Most of his stories, however, are shorter and involve small people in the midst of big ideas, making them much harder to adapt. Much of Blade Runner’s source, Do Androids Dream Of Electric Sheep?, actually revolves around the protagonist’s efforts to please his wife by purchasing a real, rather than synthetic sheep as a pet – and the problems of having children in a radioactive environment, thus necessitating his lead codpiece. Total Recall, based on We Can Remember It For You Wholesale, involves a man discovering that he’d inadvertently saved the world from alien hamsters, while Minority Report is more an intellectual exercise about how predicting the future can affect that future – as well as future predictions.

Dick’s Hugo Award-winning The Man In The High Castle is as similarly reality- and identity-wiping as the rest of his work, detailing an alternative reality in which the Nazis and the Japanese win the Second World War and take over the world. The two empires partition the US, and the book details the alternative history and examines how Americans, as well as their rulers, live in this reality. 'The Man In the High Castle’ is an author who suggests that this is an alternative reality and that history is actually something completely different – although in true Dick fashion, reality turns out to be more fluid and unreliable under both the characters and readers’ feet. Similarly to Dick’s other stories, there’s little plot per se and much of the focus is on smaller characters with small concerns, such as how to run their business to appeal to the new Japanese rulers and how marriages are affected.

Nevertheless, for the past few years, attempts have been made to turn The Man In The High Castle into a TV series. The first efforts started in 2010, backed by the BBC and Blade Runner’s director Ridley Scott. When that fell through, Scott turned to the Syfy channel in 2013, bringing on board X-Files writer Frank Spotnitz. And when that never happened, Scott went to Amazon where finally he got some traction.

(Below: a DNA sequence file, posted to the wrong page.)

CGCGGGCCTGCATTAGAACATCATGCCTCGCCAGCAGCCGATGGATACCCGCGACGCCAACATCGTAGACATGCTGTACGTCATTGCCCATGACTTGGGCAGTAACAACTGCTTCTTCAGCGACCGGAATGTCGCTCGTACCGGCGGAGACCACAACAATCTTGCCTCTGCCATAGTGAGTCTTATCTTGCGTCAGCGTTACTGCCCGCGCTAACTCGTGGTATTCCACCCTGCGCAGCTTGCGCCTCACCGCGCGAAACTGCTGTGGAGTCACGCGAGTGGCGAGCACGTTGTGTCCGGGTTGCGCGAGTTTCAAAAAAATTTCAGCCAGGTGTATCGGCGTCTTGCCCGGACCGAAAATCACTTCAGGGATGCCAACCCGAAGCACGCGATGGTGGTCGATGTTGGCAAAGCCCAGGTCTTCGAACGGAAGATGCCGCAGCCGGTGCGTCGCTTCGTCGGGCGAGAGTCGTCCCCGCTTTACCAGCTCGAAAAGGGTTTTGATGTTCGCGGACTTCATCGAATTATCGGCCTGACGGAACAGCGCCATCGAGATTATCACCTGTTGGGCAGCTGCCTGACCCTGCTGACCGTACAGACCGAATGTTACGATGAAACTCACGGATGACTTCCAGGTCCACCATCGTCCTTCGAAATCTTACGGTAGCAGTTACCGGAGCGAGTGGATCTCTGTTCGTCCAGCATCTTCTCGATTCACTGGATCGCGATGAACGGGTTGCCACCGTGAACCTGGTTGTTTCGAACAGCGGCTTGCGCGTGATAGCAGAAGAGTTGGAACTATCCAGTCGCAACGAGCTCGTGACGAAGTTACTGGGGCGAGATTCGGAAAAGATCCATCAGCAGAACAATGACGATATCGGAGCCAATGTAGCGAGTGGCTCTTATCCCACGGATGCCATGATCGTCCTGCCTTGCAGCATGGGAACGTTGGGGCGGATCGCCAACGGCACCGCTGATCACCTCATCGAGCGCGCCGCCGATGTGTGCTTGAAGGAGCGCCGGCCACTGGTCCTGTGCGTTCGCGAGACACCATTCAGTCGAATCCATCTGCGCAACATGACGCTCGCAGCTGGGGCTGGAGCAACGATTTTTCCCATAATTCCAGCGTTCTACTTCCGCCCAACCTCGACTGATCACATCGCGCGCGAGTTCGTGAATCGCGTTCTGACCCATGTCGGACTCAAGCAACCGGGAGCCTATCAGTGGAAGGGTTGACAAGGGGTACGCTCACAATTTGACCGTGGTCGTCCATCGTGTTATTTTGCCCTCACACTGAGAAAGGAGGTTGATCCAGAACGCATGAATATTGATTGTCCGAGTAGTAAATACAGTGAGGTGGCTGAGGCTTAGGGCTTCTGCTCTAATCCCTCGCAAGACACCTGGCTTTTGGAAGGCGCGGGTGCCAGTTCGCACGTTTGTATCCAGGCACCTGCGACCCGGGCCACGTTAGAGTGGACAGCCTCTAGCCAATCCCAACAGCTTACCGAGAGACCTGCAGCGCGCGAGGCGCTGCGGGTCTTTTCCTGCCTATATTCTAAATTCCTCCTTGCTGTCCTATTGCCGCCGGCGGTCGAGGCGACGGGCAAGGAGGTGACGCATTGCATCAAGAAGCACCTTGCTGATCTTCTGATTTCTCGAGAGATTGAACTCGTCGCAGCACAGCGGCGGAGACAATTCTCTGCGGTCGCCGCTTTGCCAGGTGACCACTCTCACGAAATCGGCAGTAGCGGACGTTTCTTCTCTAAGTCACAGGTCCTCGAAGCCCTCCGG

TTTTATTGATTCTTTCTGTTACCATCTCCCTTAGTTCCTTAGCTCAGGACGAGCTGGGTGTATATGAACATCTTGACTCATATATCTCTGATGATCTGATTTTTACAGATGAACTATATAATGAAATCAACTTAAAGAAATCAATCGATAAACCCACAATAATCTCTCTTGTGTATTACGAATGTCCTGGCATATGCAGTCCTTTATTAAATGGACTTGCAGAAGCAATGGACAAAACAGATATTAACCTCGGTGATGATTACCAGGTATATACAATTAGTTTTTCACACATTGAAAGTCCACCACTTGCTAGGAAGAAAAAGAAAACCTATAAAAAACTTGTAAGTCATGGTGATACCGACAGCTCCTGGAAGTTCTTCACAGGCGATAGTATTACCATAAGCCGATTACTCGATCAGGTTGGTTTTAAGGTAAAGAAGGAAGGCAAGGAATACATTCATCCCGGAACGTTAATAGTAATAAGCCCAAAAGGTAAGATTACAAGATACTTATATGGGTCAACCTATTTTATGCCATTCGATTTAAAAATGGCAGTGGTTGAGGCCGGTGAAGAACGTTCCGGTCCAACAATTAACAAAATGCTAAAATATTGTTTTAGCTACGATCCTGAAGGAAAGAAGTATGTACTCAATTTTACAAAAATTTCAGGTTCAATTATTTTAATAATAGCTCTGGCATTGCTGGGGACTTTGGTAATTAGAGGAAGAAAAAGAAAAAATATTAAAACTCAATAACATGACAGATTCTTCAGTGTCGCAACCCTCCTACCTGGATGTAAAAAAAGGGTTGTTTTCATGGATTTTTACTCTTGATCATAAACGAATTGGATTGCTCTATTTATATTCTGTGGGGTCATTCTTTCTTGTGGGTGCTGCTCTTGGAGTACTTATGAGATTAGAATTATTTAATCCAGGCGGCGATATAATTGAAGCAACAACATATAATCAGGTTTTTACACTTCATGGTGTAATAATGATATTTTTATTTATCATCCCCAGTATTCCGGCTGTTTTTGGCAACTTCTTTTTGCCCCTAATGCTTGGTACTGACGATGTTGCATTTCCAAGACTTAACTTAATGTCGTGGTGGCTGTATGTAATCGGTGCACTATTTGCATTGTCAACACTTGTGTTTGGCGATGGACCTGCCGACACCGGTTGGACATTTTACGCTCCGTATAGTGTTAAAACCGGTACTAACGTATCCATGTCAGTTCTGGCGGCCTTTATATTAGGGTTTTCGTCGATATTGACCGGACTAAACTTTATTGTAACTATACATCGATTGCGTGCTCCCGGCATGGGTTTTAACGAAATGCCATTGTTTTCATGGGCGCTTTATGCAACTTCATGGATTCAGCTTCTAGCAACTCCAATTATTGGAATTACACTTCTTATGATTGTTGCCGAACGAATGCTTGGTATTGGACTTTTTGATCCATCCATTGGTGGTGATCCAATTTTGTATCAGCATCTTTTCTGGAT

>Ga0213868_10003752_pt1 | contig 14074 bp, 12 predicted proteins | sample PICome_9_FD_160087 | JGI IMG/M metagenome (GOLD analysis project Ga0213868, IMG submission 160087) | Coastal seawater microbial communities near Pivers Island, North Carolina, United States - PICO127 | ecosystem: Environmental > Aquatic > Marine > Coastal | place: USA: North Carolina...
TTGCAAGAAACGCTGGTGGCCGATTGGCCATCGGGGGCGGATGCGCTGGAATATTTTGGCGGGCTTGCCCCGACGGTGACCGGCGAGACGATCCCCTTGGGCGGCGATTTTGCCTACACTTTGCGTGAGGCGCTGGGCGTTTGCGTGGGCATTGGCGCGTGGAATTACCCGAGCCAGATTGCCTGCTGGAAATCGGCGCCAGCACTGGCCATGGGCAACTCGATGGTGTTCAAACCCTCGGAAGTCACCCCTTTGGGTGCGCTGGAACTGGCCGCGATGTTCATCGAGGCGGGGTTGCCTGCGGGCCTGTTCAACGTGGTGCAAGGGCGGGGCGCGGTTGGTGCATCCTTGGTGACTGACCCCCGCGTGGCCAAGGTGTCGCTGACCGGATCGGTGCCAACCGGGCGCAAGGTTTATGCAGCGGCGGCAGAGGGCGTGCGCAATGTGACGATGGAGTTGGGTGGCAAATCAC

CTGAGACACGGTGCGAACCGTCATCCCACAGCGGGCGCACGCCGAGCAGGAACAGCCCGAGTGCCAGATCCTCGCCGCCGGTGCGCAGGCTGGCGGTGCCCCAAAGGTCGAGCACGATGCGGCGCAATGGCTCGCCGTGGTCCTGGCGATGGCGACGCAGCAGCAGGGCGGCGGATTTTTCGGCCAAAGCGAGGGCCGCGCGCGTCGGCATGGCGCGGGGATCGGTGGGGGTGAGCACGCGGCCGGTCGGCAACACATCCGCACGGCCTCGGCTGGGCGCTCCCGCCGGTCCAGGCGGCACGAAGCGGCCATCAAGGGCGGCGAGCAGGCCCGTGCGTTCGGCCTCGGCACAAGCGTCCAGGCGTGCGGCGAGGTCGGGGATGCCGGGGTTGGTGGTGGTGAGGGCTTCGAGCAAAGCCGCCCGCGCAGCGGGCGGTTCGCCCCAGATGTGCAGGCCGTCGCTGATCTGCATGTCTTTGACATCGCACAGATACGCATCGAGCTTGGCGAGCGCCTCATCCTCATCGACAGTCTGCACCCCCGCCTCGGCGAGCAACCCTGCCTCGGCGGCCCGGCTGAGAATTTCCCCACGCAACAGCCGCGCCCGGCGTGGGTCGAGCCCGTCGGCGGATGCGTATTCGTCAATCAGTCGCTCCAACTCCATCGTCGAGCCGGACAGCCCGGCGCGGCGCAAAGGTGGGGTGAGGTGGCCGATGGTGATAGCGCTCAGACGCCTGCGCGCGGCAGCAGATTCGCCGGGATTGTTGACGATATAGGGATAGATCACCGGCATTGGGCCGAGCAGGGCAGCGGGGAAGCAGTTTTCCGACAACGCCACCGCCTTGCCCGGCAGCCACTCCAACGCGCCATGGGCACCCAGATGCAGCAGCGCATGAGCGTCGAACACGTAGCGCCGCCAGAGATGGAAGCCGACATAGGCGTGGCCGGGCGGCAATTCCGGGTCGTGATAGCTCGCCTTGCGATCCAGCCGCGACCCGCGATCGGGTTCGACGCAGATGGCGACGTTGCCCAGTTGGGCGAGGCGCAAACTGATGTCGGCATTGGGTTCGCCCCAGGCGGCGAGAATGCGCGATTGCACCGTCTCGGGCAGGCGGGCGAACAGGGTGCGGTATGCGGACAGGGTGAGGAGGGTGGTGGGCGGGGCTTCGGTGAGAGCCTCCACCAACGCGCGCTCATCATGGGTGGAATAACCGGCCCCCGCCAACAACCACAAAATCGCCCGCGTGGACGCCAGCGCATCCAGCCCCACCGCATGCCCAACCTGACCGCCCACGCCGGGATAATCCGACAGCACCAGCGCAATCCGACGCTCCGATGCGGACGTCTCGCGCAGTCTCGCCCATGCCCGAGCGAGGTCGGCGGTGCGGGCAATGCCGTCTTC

There were three big questions at this point, of course. The first was how to turn such a plot-free and inconclusive but much-revered and also potentially inflammatory source into a multiple-episode TV series. The second was whether Spotnitz, who’s been producing hackneyed action scripts for shows such as Strike Back, Hunted and Transporter: The Series for years now, was someone who still had the skills to adapt it. And the third was whether Amazon, very much the also-ran in online programming compared to Netflix, could produce something genuinely good (Transparent apart).

While we don’t quite have the answer, Amazon so far only giving us a pilot episode, it’s fair to say that Frank has shown us the way and given us potentially Amazon’s first genuine series to match House of Cards. Here’s a clip:

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January 15, 2015

Review: Man Seeking Woman 1x1 (US: FXX)

Posted on January 15, 2015 | Post a comment | Bookmark and Share

Man Seeking Woman

In the US: Wednesdays, 10:30pm, FXX

Being newly single after a long-term relationship is wretched. After months or years being with someone, suddenly you’re all by yourself again. Soon, you’re discovering that the world’s moved on without you - everyone decent is now in a relationship and how people date and are expected to act on dates has changed since you were last ‘on the market'. Imagine both the misery… and the potential for comedy.